LSR Series Chapter 22 – Setting the Stage

Posted: March 28, 2016 in Live Sound Reinforcement Series, Uncategorized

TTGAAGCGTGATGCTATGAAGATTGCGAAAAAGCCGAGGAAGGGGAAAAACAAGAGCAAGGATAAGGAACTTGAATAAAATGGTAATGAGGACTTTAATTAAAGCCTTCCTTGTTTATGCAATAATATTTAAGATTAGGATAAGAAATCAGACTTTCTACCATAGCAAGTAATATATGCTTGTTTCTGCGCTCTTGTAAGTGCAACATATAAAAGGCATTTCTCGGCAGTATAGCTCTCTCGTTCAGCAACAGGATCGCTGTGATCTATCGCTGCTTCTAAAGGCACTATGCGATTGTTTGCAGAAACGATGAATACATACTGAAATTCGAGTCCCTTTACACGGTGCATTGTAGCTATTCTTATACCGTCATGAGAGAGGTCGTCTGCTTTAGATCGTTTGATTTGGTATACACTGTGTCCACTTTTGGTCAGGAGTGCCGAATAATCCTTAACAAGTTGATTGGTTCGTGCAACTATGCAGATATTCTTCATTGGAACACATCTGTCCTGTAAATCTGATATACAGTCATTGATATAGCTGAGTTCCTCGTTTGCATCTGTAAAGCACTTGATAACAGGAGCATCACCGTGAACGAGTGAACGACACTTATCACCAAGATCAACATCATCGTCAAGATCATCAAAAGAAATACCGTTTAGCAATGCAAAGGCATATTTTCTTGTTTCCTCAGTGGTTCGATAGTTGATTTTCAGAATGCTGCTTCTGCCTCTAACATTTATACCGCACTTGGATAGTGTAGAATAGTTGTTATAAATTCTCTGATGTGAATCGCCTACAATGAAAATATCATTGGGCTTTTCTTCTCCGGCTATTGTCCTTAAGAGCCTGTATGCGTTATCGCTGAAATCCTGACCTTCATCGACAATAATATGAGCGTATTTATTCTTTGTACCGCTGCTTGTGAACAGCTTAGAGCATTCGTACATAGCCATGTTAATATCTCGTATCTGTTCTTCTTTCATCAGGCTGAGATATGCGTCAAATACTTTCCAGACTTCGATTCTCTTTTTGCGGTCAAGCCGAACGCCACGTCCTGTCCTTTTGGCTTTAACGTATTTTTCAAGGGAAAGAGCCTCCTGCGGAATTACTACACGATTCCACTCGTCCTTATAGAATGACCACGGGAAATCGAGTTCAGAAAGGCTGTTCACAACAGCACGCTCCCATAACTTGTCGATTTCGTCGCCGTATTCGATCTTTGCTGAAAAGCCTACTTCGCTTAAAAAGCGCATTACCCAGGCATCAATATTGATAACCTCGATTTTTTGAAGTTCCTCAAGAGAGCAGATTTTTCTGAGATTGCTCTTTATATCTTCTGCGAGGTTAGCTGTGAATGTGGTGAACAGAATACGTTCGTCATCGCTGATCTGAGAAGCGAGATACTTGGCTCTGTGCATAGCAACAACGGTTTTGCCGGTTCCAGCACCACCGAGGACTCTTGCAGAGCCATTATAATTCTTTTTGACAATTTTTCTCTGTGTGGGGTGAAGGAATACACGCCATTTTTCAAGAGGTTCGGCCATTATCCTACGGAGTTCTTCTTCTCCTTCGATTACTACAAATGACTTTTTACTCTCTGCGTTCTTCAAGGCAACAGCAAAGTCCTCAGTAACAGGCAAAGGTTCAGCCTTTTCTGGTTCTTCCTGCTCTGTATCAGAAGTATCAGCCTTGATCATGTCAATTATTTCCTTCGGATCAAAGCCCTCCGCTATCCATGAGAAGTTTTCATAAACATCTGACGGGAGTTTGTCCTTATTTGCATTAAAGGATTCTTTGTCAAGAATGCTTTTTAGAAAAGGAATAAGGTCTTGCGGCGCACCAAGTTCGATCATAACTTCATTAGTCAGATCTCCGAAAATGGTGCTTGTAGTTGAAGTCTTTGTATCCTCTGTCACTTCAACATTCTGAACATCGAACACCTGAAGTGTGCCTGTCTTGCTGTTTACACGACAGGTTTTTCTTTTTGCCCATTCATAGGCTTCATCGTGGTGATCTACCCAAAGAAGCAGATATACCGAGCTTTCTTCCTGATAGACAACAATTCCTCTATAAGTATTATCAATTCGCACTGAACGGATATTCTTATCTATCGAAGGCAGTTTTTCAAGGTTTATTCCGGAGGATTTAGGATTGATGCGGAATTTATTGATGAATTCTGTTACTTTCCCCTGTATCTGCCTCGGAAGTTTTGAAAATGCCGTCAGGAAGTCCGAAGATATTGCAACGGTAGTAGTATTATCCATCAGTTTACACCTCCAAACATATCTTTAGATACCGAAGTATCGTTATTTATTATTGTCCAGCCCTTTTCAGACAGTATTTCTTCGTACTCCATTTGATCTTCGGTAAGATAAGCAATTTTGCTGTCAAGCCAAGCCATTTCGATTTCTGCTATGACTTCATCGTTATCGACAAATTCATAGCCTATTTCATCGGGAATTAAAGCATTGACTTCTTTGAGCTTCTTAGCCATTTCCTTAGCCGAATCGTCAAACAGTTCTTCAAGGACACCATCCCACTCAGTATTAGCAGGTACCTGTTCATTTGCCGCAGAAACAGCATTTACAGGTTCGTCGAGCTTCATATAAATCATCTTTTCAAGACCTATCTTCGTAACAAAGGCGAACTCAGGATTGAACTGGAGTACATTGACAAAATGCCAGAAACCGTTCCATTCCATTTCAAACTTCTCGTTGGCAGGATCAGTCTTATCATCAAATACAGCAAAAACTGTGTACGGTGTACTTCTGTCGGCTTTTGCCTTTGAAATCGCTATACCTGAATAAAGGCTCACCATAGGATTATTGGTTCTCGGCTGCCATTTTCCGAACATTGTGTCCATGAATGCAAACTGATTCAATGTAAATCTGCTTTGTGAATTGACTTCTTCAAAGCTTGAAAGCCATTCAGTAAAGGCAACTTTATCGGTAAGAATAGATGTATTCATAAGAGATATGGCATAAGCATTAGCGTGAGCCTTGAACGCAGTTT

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While performing with my last cover band, Crash Landing, we played local clubs, festivals and private parties.  In this picture of a live set up, you will see a fairly standard rock/blues/country/alternative/jazz band stage arrangement;  drums center rear, Lead Vocalist center front.  Keys (and/or rhythm guitar) on the left as you look at the stage and the lead guitar player on the right.  In smaller clubs the keyboards get crunched back in the corner next to the drummer……  no sour grapes here!  Bass player close to the drummer. (either side doesn’t really matter)  In reality, most bands will not practice in this configuration, but this is the way most of us play out live and we are quite used to it.  In our case, Crash Landing has a number of vocalists.  All but the drummer sings in this band.  The bass player takes front stage position and sings a number of lead vocals.  So does the guitar player.  You can see where the microphone stands are placed for the vocalists.  Close up pictures later in this series will show other microphone positions for the instruments.  These are good places to start.  If you have limited time or setting up for a number of bands in an evening, you go with the standard format and shape the sound from the board as much as possible.  Knowing or having experience doing the quick set-up successfully a few times you will see the standard configuration and mic placements work well for the vast majority of performances.